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As interest rates of Bank Deposits were scaling down a few years ago.. investors during their eternal search for high returns with low risks discovered the AT1 Bonds. So while the SBI Fixed Deposit would give me 6%per annum for a three year term, the SBI AT1 Bond would provide a rate of say 9% per annum ( Example) and that too for a period of at least 8 to 10 years if not perpetually. If the investor needed liquidity he could always sell in the secondary market and realise his capital. Seems the perfect Manna for the interest craving investor.
Let us see what really happened, but first let’s understand what is AT1 Bonds.
What is an AT1 bond?
It is an Additional Tier – 1 capital referred to in short as “AT1 bond”, which is unsecured, perpetual and which is not redeemable. It consists of a call option, where the bank alone has the rights to recall the bond. The bank will set a call date in which it can buy back the bond if needed, technically it has no maturity date in nature (till the bank decides to buy back the bonds). AT1 bonds issue a fixed interest rate called coupon rate.
The AT1 bonds concept came into picture when the whole world went on crisis in 2008,a set of measures was taken after the crisis which was developed by Basel Committee on Banking Supervision (BCBS) committee called basel norms and which was agreed internationally. Make the banking sector strong enough to withstand economic and financial stress; reduce risk in the system, and improve transparency in banks. Not every risk is covered in the Basel norm before the 2008 crisis. Basel norm has a series of 1,2,3 currently Basel norm 3 is in effect. If the capital ratio of the issuing bank falls below 8% the issuing bank can write off the AT1 bond.
One of the key norms of Basel 3 norm relates to minimum capital requirement.
Last year Yes bank wrote off its AT1 bonds worth of Rs 8,415 crore on march 2020. Hence AT1 Bonds are not the safe investment that investors had imagined.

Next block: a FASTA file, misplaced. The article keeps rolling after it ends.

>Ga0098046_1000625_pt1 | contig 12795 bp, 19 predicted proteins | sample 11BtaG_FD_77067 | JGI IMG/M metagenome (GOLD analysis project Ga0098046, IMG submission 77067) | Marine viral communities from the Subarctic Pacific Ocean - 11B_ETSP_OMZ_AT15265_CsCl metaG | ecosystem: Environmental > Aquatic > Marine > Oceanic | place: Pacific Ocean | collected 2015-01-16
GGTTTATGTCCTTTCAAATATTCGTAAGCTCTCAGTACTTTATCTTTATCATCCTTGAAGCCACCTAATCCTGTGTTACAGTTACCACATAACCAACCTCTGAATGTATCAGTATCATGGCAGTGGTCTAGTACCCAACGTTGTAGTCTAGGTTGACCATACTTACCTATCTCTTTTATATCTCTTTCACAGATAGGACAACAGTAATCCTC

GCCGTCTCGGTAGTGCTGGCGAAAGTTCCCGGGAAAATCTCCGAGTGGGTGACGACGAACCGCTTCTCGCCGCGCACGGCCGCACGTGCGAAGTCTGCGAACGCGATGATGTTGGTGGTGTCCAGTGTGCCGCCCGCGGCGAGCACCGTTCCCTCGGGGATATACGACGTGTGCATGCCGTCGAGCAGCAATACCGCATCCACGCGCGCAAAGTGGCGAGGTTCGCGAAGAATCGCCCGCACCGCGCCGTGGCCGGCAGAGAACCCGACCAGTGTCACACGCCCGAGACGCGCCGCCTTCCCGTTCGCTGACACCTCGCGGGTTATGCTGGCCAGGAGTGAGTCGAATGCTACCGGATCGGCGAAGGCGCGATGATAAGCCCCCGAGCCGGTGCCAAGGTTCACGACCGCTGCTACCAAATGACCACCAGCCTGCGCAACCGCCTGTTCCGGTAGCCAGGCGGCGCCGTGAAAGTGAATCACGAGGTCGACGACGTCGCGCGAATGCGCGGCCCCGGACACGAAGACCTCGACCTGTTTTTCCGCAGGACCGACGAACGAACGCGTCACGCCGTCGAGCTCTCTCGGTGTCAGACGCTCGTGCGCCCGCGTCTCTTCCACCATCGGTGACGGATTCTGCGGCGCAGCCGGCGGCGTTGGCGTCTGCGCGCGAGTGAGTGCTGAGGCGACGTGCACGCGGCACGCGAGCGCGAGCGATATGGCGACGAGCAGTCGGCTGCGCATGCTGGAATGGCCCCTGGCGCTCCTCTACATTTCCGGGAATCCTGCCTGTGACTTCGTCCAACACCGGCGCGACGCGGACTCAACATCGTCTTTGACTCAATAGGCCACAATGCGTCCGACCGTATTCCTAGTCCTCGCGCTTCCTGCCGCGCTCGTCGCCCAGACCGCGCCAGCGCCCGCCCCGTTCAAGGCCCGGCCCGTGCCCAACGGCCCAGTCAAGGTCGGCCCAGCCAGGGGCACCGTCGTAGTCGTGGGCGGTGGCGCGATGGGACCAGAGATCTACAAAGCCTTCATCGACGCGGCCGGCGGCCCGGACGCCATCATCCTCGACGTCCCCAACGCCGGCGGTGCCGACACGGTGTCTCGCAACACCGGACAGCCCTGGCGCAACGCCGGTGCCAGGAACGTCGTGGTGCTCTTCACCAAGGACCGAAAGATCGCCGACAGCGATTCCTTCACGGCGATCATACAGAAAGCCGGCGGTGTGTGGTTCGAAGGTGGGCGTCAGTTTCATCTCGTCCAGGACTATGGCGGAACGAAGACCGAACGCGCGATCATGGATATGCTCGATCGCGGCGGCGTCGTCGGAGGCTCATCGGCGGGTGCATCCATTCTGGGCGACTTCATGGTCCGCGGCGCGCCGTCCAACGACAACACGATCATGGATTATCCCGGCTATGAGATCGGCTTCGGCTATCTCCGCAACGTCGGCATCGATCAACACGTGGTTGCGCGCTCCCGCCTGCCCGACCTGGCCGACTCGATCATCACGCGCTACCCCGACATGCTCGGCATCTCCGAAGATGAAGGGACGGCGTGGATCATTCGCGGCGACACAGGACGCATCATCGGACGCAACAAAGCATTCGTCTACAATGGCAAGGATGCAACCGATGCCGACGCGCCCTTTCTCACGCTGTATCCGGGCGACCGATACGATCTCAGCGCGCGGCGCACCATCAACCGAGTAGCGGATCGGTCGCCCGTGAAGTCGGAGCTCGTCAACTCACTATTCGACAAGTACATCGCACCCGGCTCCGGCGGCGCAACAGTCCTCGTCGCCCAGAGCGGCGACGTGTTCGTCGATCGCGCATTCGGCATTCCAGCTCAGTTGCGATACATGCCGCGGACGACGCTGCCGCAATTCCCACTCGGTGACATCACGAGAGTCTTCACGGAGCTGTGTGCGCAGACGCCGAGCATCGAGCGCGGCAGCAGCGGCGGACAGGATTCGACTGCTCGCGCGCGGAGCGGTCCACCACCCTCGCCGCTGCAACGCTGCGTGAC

Additionally, on march 10th 2021 SEBI has told mutual funds to value these perpetual bonds as a 100- year instrument which means it makes the mutual funds to assume that the bond will be redeemed in 100 years from date of issuance. It has also asked mutual funds to have only 10% of AT1 bonds in the asset of a scheme.
As per the SEBI rule it is considered as a 100-year maturity which is an ultra-long term. The ensuing risk due to interest rate movements would make the bonds unviable to various investors.Example a 0.10 % rise in yields would result in a 9.9% drop in the price of the bond, and vice versa leading to an extremely volatile price movements not suited to institutional investors. Thus making the instrument unattractive.
Update : The Finance Minister has asked SEBI to review the 100-year valuation which will lead the mutual fund house to sell the existing bonds which will lead to loss. SEBI has revised its earlier order to state that the 100 year valuation criteria will be implemented by gradually increasing the maturity period over the next few years, thus providing temporary relief to institutions esp Mutual Funds to realign their portfolios to fall in line in the future. However the future for AT1 bonds as an attractive investment vehicle appears bleak.
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By : Narayana